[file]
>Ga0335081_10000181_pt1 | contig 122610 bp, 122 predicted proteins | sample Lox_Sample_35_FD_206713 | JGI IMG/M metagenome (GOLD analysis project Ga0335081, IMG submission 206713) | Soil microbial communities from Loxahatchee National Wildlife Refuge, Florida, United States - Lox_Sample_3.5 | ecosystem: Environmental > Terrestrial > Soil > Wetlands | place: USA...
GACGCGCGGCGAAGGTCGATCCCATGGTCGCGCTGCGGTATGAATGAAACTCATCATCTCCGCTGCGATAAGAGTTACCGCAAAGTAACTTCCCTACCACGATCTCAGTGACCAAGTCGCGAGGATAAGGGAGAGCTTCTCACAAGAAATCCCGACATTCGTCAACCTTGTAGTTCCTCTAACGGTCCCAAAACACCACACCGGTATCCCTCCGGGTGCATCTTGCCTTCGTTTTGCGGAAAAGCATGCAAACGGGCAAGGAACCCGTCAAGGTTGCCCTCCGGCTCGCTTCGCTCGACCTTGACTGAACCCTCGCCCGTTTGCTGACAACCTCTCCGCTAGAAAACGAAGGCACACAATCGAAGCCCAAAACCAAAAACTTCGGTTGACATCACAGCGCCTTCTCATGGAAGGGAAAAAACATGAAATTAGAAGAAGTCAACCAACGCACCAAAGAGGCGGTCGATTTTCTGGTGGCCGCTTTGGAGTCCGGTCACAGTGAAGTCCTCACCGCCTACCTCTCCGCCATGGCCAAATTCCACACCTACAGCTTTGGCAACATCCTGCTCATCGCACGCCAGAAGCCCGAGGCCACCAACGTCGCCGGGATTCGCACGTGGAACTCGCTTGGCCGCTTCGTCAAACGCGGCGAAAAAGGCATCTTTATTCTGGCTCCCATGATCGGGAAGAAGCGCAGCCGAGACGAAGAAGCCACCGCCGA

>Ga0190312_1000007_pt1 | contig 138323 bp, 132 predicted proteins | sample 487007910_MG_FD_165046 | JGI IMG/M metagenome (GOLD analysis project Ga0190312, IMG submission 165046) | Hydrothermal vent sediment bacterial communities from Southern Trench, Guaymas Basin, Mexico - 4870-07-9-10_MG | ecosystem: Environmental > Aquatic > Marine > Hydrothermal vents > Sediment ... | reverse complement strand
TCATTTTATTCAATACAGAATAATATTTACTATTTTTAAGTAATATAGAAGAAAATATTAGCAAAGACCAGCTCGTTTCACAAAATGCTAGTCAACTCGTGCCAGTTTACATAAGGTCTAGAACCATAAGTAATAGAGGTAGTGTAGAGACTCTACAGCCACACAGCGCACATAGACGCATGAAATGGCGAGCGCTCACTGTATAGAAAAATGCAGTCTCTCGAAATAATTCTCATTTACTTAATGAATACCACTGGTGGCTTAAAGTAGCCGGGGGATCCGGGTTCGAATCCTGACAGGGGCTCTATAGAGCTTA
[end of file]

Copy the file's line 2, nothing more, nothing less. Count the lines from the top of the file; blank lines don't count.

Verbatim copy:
GACGCGCGGCGAAGGTCGATCCCATGGTCGCGCTGCGGTATGAATGAAACTCATCATCTCCGCTGCGATAAGAGTTACCGCAAAGTAACTTCCCTACCACGATCTCAGTGACCAAGTCGCGAGGATAAGGGAGAGCTTCTCACAAGAAATCCCGACATTCGTCAACCTTGTAGTTCCTCTAACGGTCCCAAAACACCACACCGGTATCCCTCCGGGTGCATCTTGCCTTCGTTTTGCGGAAAAGCATGCAAACGGGCAAGGAACCCGTCAAGGTTGCCCTCCGGCTCGCTTCGCTCGACCTTGACTGAACCCTCGCCCGTTTGCTGACAACCTCTCCGCTAGAAAACGAAGGCACACAATCGAAGCCCAAAACCAAAAACTTCGGTTGACATCACAGCGCCTTCTCATGGAAGGGAAAAAACATGAAATTAGAAGAAGTCAACCAACGCACCAAAGAGGCGGTCGATTTTCTGGTGGCCGCTTTGGAGTCCGGTCACAGTGAAGTCCTCACCGCCTACCTCTCCGCCATGGCCAAATTCCACACCTACAGCTTTGGCAACATCCTGCTCATCGCACGCCAGAAGCCCGAGGCCACCAACGTCGCCGGGATTCGCACGTGGAACTCGCTTGGCCGCTTCGTCAAACGCGGCGAAAAAGGCATCTTTATTCTGGCTCCCATGATCGGGAAGAAGCGCAGCCGAGACGAAGAAGCCACCGCCGA